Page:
Adding an activity on EveryMove was really important. We knew that we would need to make it quick and painless, and feel rewarding for doing so. We also needed the user to say more about the activity, something that had feeling about how their activity was so other users can react to it (like & comment). Posts that had a description were promoted in the feed.
Adding activities on the mobile app wasn’t getting enough people to say something about their activities. Activities needed to have emotion in them, something that was more interesting than dry cut facts, but we still wanted the user to enter an activity so they can receive badges, active days and other point related things.
Entering an activity could be broken down into two categories: Story/narrative and fact.
A: The user had a photo they wanted to share with their friends on EveryMove (Story/narrative)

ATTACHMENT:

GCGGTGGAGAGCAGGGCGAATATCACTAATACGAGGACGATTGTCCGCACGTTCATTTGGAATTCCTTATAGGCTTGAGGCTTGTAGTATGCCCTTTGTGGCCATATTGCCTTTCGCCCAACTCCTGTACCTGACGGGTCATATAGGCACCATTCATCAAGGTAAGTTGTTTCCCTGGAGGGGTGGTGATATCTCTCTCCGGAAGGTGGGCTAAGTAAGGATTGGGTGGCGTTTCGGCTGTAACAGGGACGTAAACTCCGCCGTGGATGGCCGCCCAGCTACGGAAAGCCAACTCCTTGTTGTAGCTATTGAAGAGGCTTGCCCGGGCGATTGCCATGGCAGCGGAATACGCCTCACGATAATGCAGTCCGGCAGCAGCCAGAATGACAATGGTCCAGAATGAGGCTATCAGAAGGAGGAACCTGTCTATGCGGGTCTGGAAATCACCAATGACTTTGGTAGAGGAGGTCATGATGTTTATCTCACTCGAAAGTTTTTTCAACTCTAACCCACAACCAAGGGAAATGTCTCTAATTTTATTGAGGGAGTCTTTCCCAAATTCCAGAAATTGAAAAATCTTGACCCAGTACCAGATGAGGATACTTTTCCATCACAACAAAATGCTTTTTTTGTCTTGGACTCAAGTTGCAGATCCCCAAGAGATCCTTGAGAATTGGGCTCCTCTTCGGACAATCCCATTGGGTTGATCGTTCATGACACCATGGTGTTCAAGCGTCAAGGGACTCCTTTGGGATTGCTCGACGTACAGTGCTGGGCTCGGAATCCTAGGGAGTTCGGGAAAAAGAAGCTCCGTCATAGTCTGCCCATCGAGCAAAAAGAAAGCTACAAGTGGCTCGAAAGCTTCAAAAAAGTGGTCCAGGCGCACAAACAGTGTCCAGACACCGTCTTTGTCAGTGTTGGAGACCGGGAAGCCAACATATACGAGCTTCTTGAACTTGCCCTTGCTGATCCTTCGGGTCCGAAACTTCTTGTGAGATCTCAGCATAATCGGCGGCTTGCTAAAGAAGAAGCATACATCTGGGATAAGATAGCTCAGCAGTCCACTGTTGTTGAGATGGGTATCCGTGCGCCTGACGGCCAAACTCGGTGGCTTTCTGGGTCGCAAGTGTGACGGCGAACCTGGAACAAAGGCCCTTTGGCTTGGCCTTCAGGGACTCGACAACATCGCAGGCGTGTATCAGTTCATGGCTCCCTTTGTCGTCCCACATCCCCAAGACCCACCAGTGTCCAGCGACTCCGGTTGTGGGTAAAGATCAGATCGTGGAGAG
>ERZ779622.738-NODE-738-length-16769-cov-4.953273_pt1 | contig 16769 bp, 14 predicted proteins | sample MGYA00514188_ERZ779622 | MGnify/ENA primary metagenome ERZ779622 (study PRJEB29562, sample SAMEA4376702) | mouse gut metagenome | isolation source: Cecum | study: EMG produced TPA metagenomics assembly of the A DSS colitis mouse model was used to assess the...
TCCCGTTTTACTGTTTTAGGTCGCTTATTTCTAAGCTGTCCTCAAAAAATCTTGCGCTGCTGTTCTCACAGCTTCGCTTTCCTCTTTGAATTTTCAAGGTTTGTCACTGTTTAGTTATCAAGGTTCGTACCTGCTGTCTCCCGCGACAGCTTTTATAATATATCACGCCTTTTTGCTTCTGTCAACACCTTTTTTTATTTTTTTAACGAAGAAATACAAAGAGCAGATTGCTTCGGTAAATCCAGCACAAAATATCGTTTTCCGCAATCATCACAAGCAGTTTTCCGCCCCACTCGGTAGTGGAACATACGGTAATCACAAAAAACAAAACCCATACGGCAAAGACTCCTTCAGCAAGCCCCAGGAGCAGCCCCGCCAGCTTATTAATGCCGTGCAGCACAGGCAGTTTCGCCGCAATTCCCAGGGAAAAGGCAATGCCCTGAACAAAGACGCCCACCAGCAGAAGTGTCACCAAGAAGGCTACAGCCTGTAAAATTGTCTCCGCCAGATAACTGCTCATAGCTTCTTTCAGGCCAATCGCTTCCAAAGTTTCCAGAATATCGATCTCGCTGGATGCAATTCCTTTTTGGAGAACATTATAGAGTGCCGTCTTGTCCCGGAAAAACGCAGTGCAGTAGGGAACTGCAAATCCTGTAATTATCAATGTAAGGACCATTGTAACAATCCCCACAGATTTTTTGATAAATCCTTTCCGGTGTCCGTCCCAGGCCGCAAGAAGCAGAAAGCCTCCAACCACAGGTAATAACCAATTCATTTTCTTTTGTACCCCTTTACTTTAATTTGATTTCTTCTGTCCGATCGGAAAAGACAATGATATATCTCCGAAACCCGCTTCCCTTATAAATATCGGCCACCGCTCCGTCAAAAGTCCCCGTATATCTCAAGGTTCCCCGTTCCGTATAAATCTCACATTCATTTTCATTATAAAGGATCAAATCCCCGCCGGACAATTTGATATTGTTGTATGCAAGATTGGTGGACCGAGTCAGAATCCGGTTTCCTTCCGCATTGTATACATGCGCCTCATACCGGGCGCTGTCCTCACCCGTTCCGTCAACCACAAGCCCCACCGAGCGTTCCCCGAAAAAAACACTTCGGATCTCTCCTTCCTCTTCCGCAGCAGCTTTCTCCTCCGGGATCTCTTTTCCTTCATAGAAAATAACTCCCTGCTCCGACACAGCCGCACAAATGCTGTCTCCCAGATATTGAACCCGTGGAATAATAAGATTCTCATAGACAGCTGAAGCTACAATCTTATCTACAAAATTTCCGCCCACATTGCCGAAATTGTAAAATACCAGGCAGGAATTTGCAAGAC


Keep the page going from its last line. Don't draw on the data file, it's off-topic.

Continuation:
C: The user had just finished the gym and wanted to see if they got an active day for their workout (fact)
In both examples, we would want to give them the opportunity to enter either an activity or a story about the activity, so they start in A and end in B, or start in C and end in B. So the start of any entry is what the user wanted to enter in the moment, and the end is an opportunity to add more.
Giving options before getting too deep into adding an activity allows the user to shortcut to what they want to accomplish. Below you can see how the examples above have been solved:
I had the flow for how to enter a user’s activity details complete, but for the progress that is shown in between entering detail and adding a description I wanted to do a little more. Your progress is a few things: your Active Day, how many points you received, and your progress in a goal or multiple goals. I decided to treat it the way some games do after level completion or after a round is over; an automatic display of their achievement, an option to skip it if they want to, and a way to get back to it if they missed it.
Watch the animation below to understand: